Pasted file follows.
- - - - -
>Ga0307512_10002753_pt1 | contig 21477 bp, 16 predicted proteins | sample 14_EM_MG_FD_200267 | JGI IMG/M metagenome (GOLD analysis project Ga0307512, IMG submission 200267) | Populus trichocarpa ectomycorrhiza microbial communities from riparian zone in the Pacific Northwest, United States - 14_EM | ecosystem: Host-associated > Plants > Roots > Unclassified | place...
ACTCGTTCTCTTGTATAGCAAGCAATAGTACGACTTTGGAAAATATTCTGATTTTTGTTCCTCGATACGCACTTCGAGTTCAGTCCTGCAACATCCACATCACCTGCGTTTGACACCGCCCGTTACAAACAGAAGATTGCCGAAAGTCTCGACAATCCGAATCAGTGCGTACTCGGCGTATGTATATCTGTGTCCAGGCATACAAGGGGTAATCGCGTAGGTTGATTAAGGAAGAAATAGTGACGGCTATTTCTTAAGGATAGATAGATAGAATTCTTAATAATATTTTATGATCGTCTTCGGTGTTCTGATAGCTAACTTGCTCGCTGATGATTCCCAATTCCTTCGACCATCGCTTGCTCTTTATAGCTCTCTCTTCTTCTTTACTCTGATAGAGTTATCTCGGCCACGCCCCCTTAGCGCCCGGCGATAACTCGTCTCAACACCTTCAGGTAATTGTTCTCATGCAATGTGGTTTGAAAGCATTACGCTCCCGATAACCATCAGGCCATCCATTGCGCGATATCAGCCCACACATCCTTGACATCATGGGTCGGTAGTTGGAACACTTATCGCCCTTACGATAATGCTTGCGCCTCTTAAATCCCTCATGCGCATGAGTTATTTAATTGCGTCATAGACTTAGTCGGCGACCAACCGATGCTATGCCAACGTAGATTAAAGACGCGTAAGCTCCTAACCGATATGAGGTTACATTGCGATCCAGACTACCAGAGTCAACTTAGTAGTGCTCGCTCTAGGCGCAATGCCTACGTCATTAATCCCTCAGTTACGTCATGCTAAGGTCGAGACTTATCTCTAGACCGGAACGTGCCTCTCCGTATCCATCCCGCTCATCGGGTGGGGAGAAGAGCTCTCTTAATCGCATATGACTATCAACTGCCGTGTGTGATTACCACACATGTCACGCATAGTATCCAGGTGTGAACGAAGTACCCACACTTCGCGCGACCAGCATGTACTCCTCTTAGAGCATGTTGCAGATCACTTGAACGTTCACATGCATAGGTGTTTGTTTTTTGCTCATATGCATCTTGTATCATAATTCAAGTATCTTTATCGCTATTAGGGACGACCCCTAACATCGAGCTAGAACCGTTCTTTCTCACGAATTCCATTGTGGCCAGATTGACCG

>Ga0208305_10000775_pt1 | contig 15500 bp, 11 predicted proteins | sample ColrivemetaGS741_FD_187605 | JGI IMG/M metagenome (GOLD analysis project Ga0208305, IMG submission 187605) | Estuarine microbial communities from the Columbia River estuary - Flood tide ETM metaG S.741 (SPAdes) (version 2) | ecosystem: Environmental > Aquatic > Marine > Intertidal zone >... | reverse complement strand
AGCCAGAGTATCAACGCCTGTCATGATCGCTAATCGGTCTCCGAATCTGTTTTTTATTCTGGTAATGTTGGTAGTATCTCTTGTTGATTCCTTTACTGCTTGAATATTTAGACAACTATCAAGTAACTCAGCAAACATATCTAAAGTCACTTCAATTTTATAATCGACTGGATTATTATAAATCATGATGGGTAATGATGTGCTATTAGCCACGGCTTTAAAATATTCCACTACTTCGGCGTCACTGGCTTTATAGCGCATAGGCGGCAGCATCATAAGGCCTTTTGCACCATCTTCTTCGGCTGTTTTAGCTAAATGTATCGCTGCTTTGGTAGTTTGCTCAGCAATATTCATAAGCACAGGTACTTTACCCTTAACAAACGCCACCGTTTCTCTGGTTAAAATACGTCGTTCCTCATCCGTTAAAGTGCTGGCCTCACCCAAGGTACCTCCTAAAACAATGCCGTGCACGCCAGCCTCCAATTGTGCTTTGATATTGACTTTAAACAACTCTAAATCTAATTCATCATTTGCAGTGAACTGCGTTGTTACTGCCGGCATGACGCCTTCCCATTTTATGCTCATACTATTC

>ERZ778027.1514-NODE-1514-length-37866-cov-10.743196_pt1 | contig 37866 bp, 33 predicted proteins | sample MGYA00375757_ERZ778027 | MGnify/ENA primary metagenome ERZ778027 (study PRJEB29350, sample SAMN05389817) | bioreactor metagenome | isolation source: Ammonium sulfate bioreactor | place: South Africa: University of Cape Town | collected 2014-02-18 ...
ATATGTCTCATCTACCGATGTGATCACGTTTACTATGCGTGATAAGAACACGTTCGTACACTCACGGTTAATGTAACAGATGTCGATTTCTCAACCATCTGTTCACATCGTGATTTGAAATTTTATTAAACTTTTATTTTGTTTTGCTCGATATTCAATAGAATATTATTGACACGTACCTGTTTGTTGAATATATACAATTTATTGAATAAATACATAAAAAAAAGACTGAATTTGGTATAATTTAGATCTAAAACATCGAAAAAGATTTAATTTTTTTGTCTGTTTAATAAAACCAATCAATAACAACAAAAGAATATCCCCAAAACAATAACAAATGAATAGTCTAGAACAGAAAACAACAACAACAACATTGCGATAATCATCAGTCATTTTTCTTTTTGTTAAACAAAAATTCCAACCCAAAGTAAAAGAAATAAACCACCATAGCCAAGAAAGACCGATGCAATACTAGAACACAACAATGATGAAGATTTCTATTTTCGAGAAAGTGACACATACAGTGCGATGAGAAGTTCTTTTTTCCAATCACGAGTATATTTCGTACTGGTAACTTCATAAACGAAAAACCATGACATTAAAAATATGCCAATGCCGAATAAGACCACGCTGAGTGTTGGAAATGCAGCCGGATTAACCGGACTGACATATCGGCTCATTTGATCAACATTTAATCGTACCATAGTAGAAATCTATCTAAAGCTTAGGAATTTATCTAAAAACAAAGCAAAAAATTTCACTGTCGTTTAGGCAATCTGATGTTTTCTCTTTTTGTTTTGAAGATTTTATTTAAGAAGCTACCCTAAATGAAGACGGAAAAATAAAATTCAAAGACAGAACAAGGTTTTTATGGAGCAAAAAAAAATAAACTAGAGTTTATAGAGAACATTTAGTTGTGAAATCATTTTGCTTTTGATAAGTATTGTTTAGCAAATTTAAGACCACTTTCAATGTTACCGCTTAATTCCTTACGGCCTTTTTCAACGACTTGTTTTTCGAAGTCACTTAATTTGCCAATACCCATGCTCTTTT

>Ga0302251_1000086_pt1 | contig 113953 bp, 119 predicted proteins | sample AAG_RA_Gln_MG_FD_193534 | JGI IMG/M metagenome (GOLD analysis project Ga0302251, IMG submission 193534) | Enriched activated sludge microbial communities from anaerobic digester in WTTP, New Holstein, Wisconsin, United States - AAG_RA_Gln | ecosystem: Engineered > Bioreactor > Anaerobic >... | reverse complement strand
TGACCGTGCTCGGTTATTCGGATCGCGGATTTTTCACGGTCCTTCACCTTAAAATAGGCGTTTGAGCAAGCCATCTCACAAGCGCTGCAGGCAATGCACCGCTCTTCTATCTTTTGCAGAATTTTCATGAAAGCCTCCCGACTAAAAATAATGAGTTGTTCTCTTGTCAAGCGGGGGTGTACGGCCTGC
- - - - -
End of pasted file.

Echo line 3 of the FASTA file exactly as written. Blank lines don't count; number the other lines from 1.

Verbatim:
>Ga0208305_10000775_pt1 | contig 15500 bp, 11 predicted proteins | sample ColrivemetaGS741_FD_187605 | JGI IMG/M metagenome (GOLD analysis project Ga0208305, IMG submission 187605) | Estuarine microbial communities from the Columbia River estuary - Flood tide ETM metaG S.741 (SPAdes) (version 2) | ecosystem: Environmental > Aquatic > Marine > Intertidal zone >... | reverse complement strand